Posted Mar 16 , 2017 02:54 PM
Longer Duration of Diabetes Strongly Impacts Fracture Risk Assessment: The Manitoba BMD Cohort
Majumdar SR, et al. J Clin Endocrinol Metab, November 2016, 101(11):4489–4496
What were the findings (excerpted from the Abstract)?
Type 2 diabetes is associated with a higher risk for major osteoporotic fracture (MOF) and hip fracture than predicted by the World Health Organization fracture risk assessment (FRAX) tool. [http://www.shef.ac.uk/FRAX/tool.aspx?country=1] The purpose of this study was to examine the impact of diabetes duration on fracture risk. They used a clinical dual-energy x-ray absorptiometry registry linked with the Manitoba administrative databases, and identified all women age 40 years or older with 10 or more years of prior health care coverage undergoing hip dual-energy x-ray absorptiometry measurements (1996–2013). Incident MOF and incident hip fractures were each studied over 7 years. Cox proportional hazards models were adjusted for FRAX (FRAX adjusted) and then FRAX plus comorbidity, falls, osteoporosis therapy, or insulin (fully adjusted). FRAX calibration was assessed comparing observed vs predicted probabilities. There were 49,098 women without and 8,840 women with diabetes (31.4% >10 y duration; 20.1% 5–10 y; 23.7% <5 y; 24.8% new onset). In FRAX-adjusted analyses, only duration longer than 10 years was associated with a higher risk for MOF (hazard ratio [HR] 1.47). In contrast, a higher risk for hip fracture was seen for all durations in a time-dependent fashion. FRAX significantly underestimated the MOF risk and hip fracture risk in those with diabetes duration longer than 10 years.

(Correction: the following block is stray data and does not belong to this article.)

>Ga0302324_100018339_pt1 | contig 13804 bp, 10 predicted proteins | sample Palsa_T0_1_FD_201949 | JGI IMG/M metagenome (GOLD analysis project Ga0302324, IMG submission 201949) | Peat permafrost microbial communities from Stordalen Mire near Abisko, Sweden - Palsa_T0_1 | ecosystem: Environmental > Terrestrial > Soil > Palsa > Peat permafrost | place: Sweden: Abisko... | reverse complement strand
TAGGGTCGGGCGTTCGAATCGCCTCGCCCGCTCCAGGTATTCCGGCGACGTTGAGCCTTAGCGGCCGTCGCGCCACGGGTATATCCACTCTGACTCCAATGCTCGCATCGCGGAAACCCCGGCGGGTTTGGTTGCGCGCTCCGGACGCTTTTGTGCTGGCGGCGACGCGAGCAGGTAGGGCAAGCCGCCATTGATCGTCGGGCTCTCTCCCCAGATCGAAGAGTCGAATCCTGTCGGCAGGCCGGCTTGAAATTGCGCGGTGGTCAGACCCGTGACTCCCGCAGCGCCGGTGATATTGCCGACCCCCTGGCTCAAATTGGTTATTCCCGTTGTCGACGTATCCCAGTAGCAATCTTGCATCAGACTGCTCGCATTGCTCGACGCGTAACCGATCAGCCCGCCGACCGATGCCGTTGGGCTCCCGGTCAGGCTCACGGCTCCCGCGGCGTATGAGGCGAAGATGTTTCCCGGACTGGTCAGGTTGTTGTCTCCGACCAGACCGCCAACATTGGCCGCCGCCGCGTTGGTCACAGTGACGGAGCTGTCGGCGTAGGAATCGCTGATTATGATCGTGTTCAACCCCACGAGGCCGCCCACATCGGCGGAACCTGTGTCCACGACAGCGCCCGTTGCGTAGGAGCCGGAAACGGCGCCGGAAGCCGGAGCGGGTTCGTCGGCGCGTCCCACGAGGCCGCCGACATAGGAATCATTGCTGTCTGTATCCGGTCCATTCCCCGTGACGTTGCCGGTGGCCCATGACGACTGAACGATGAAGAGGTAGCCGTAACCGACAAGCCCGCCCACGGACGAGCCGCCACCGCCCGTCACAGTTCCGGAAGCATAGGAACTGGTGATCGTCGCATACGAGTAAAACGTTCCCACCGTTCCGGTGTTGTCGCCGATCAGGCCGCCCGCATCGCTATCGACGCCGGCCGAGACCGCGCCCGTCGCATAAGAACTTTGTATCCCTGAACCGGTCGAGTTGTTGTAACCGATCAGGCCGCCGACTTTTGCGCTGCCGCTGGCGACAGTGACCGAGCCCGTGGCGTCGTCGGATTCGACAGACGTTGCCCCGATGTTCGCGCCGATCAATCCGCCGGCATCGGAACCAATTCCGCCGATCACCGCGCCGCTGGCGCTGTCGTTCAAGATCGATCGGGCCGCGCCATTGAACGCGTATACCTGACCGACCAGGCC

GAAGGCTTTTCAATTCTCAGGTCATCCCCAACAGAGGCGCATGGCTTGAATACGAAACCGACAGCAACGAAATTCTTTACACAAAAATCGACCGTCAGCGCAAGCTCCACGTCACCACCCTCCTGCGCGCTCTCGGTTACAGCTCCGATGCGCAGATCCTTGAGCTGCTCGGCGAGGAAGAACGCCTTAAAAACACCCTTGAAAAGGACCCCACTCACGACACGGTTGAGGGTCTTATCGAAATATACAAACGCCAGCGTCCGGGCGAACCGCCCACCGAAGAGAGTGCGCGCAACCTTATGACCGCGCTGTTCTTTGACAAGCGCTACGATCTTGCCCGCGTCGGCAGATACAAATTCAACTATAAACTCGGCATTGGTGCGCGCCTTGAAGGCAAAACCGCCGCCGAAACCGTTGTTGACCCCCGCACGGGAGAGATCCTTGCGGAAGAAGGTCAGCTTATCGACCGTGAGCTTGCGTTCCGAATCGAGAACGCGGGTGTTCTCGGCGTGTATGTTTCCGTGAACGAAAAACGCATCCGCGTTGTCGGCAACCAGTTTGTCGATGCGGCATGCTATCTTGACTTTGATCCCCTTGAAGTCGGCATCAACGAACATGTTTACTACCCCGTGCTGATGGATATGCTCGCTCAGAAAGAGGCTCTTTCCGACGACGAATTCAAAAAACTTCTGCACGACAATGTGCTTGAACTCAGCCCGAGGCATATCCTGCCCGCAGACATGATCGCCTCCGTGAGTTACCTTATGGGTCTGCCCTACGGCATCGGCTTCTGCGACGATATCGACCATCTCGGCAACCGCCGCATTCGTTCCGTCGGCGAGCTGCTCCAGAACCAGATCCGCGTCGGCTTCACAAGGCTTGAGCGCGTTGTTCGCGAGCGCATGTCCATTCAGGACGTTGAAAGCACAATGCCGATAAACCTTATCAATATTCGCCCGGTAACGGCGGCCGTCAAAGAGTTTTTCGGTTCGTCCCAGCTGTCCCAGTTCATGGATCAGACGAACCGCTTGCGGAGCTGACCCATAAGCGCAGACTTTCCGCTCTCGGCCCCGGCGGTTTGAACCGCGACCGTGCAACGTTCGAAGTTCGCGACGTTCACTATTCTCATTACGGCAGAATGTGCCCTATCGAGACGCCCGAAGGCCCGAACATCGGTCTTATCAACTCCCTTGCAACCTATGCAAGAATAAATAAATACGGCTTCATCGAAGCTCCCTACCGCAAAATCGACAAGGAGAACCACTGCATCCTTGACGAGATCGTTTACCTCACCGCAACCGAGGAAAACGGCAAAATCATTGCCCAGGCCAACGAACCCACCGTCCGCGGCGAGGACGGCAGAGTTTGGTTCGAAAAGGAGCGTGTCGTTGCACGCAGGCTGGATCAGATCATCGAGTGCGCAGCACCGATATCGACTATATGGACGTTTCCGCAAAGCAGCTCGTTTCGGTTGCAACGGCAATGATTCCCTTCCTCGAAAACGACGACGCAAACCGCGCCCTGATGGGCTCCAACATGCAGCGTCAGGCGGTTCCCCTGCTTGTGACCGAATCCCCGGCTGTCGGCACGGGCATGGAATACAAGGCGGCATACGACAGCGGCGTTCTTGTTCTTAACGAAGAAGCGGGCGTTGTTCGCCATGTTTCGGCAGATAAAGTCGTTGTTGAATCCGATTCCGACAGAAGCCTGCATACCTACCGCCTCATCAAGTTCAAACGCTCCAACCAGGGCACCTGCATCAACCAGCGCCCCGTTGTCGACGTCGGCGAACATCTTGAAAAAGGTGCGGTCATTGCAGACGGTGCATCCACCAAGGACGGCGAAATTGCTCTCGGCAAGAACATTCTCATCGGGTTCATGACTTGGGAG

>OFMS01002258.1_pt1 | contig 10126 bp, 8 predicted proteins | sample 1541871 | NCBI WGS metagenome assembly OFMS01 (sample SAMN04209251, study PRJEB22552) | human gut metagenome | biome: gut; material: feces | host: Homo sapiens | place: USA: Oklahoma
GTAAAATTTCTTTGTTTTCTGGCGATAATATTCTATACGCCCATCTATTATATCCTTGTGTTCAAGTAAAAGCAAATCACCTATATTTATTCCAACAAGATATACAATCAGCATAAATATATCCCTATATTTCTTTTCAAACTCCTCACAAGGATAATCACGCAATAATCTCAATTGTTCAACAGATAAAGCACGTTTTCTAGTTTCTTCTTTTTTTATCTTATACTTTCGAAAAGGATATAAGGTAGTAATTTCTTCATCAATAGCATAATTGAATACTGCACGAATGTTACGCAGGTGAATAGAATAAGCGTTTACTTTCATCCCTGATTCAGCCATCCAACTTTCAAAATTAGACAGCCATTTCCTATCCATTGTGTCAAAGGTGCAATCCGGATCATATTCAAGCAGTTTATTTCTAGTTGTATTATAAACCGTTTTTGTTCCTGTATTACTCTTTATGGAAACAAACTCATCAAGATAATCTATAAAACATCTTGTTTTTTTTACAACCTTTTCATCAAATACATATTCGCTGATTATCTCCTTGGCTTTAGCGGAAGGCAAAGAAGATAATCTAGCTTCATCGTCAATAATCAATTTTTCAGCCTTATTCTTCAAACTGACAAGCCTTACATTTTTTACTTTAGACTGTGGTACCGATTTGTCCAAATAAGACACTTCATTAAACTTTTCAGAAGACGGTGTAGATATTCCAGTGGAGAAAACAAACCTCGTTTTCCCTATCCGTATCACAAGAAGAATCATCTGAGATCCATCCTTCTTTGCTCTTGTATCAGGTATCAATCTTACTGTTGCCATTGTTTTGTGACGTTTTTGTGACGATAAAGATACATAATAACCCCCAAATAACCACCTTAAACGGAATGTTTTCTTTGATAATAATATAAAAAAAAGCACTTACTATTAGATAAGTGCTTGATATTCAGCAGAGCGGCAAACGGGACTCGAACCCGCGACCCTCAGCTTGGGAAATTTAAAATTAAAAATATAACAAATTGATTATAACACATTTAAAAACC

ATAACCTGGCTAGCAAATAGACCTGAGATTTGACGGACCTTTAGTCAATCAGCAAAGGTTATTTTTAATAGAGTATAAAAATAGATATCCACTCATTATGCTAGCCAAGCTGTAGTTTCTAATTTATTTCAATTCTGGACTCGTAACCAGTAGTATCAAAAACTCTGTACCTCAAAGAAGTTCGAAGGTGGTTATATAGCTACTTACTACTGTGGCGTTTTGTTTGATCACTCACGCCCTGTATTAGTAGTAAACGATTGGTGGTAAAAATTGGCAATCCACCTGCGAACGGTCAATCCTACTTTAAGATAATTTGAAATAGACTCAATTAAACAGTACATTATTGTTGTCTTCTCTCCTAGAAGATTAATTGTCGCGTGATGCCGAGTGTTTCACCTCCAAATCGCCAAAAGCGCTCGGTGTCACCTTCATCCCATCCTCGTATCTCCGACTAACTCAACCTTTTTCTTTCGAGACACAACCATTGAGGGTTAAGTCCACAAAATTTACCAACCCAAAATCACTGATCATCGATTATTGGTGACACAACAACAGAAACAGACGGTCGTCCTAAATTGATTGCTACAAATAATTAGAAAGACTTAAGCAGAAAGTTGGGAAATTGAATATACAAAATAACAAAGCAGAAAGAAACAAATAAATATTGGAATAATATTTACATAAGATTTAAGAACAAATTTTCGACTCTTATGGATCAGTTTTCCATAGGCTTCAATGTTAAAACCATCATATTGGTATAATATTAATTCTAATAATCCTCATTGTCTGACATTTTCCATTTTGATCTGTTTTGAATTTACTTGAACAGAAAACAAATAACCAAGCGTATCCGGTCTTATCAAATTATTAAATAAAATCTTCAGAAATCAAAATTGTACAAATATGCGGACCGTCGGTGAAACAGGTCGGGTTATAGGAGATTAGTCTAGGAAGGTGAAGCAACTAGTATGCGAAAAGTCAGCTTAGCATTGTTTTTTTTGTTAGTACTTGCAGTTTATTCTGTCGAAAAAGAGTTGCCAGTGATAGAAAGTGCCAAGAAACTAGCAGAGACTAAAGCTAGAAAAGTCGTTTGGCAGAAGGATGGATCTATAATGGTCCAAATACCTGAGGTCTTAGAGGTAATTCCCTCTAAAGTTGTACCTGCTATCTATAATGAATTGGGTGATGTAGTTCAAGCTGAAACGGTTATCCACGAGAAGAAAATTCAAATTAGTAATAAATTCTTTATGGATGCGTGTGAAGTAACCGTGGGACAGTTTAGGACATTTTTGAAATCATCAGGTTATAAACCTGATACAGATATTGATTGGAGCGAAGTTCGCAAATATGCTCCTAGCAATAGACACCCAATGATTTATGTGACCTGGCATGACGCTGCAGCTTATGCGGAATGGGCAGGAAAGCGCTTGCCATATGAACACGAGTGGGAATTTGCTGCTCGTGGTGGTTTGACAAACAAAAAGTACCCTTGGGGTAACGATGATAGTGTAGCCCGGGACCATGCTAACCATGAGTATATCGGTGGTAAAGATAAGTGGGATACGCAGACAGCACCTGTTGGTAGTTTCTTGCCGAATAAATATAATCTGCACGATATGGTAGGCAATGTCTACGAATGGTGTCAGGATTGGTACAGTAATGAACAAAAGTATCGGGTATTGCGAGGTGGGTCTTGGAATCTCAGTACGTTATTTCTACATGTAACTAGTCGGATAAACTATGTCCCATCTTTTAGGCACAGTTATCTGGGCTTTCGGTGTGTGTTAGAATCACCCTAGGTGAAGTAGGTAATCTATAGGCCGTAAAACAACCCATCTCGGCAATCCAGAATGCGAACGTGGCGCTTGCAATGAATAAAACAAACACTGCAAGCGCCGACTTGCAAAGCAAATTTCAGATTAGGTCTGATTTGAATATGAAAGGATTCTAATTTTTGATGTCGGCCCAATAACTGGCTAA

Why is this important?
Worldwide, osteoporosis causes more than 8.9 million fractures annually, resulting in an osteoporotic fracture every 3 seconds, and 1 in 3 women over age 50 will experience osteoporotic fractures. Osteoporosis takes a huge personal and economic toll in disability. In women over 45 years of age, osteoporosis accounts for more days spent in hospital than many other diseases, including diabetes. In women aged 65 years or older and in younger women whose fracture risk is equal to or greater than that of a 65-year-old white woman who has no additional risk factors, the USPSTF judged that the benefit of treating screening-detected osteoporosis is at least moderate. Diabetes is a FRAX-independent risk factor for MOF only in women with a long duration of diabetes, but diabetes increases hip fracture risk, regardless of duration. Those with diabetes longer than 10 years are at particularly high risk of fracture, and this elevated risk is currently underestimated by FRAX. In light of the USPTF recommendation and the increased risk associated with long duration diabetes, clinicians should consider screening for fracture risk and early treatment whenever indicated. The USPTF recommends:
… screening for osteoporosis in women aged 65 years and older and in younger women whose fracture risk is equal to or greater than that of a 65-year-old white woman who has no additional risk factors.
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